2021 Annual Report of the University of Waikato
The Annual Report provides detailed information on the University's financial status and summarises the activities and achievements of the University.
From the Chancellor
E tēnā koutou katoa, ngā mihi nui
I have been extremely proud to represent the University of Waikato as Chancellor throughout another very challenging year. In the second year of the Covid-19 pandemic, things that were once deemed ‘unprecedented’ have become business as usual, and once again we have seen students and staff of the University rise exceptionally well to the challenges presented.
This year the University Strategy was due for renewal, so it was timely for us all to consider the aspirations of the University over the coming years. Council agreed that the current Strategy has allowed the University to make progress on a range of fronts, however in emerging from the global pandemic it is important to have a Strategy to guide our responses to the challenges and opportunities that are now ahead of us.
A new Strategy (2022-2024) was approved at the end of this year and lays out our focus on recovering from the impacts of Covid-19 and on investment in work programmes that will ensure a sustainable future for the institution. A shorter than usual timeframe was adopted for this Strategy as Council focused on recovery from the impacts of the pandemic. The University’s Academic Plan and Research Plan were also renewed this year and are underpinned by the direction laid out in the new University Strategy.
Council membership underwent considerable change during the year. Its membership is a mixture of people either appointed by the Government or who are elected to office within the University on four year terms, or who are specifically appointed by the Māori King, or the Māori governance committee of Council, Te Rōpū Manukura, for two year terms.
This year saw the terms of professional director, Margaret Devlin, Te Rōpū Manukura representative, Ngareta Timutimu, and student representative, Kyla Campbell-Kamariera, come to an end. I have greatly valued their commitment and contribution to Council. At the end of 2021 Council welcomed professional director and accountant, Meleane Burgess, and in early 2022 welcomes Te Rōpū Manukura representative and Distinguished Alumna of the University, Parekawhia McLean (Ngāti Mahanga - Hourua, Waikato, Ngāti Maniapoto), and student representative, Lushomo Thebe. Their individual backgrounds demonstrate a range of capabilities to aid the work of the Council.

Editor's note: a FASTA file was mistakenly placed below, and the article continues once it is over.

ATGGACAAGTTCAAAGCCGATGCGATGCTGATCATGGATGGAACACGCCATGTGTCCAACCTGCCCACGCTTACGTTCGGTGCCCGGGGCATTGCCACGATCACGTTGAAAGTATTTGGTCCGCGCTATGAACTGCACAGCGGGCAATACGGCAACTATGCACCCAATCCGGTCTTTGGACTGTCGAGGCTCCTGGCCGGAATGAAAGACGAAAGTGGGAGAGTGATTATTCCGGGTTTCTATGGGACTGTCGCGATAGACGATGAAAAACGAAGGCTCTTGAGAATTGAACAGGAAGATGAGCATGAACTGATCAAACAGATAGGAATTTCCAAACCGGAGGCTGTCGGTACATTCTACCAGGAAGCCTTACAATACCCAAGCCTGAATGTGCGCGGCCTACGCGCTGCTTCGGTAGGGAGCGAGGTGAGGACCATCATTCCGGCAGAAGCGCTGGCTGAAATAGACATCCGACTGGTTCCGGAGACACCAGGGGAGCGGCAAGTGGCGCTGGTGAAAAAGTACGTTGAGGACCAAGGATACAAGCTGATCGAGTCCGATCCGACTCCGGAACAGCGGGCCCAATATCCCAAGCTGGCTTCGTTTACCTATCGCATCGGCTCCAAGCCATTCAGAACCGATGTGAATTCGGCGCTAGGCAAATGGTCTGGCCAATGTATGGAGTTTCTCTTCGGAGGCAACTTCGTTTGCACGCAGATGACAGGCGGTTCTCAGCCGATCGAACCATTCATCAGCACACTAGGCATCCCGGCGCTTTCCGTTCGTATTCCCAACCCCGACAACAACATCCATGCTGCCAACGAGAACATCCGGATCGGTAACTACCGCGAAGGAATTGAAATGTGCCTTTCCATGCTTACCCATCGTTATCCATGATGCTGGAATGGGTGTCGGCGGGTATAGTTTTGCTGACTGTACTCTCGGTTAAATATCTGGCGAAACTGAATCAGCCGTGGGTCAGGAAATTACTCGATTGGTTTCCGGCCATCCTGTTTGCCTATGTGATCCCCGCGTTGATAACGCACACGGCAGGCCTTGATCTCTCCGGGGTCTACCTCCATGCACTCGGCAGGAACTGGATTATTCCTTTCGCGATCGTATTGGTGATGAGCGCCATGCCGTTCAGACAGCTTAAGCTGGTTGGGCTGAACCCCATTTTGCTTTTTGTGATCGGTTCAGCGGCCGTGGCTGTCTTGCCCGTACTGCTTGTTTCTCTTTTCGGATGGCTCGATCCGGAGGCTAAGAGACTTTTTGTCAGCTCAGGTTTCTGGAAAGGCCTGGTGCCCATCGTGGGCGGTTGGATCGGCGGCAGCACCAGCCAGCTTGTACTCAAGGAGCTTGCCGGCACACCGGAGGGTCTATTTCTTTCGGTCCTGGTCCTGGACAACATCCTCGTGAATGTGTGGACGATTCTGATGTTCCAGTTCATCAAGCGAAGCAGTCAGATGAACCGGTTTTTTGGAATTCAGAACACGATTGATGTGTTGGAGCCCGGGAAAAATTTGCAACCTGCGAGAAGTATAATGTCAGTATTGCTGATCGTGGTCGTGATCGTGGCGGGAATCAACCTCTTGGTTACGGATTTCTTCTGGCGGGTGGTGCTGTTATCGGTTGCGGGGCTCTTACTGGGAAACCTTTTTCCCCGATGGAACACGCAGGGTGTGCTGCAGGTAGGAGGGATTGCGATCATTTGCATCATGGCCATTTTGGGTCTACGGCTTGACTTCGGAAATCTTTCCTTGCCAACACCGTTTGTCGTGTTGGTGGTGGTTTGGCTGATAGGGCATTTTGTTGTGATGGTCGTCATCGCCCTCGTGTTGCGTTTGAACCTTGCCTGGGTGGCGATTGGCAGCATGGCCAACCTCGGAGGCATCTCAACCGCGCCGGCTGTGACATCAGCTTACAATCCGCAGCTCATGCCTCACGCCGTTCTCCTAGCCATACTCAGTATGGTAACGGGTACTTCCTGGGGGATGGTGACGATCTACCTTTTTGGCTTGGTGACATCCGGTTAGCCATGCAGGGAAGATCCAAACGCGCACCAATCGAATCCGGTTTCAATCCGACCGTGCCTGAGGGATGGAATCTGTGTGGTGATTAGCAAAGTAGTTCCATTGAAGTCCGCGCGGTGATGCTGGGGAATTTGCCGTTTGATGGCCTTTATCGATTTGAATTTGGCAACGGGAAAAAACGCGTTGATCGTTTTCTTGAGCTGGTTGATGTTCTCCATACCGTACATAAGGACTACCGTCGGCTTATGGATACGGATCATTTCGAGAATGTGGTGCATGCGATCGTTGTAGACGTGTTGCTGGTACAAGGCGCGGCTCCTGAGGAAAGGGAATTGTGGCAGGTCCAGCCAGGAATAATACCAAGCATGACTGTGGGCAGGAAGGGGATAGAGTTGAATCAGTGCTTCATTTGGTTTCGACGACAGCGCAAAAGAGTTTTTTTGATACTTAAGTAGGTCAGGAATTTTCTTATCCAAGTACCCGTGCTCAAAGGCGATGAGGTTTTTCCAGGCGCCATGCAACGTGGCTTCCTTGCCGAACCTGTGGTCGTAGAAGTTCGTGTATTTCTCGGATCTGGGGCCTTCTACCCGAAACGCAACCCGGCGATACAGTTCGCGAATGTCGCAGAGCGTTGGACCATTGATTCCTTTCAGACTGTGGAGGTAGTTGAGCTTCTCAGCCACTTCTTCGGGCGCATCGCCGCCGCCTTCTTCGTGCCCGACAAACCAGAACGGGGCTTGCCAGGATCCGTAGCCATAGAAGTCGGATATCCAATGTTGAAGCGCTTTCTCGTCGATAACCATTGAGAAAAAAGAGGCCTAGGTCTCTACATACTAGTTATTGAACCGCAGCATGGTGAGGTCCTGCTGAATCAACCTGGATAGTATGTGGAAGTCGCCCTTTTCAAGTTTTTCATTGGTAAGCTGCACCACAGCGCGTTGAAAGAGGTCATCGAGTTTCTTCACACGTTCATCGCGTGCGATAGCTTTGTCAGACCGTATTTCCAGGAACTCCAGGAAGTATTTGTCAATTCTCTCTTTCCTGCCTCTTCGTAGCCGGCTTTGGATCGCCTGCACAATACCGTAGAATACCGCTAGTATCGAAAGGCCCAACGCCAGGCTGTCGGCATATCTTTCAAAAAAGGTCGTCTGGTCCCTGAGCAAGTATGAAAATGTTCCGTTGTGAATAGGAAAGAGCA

The University maintains a tradition of acknowledging significant high-level contribution to the New Zealand community with the conferral of Honorary Doctorates, the University’s highest honour. This year two well known New Zealanders received Honorary Doctorates at special ceremonies: Dr Paul Hunt, Chief Human Rights Commissioner and Sir Harawira Gardiner, soldier, civil servant and author.
In my report last year, I made mention of the University’s response to specific and broad concerns about racism. A Taskforce was established in 2020 following this, and was comprised of student and staff representatives from across the University community, as well as an appointee of Kīngi Tūheitia Pōtatau Te Wherowhero Te Tuawhitu. In March 2021, the Taskforce presented its detailed report to Council, with all recommendations accepted. The University appointed senior leaders, Dr Sarah-Jane Tiakiwai and Professor Alister Jones, to lead a work programme to progress the recommendations made and report to each Council meeting.
The work programme comprised three major end outcomes: that systemic and casual racism no longer have a place, that The Treaty of Waitangi is at the heart of the life and work of the University, and that mātauranga Māori is treasured. Further information on the progress of this work is included in this Annual Report, however of particular note: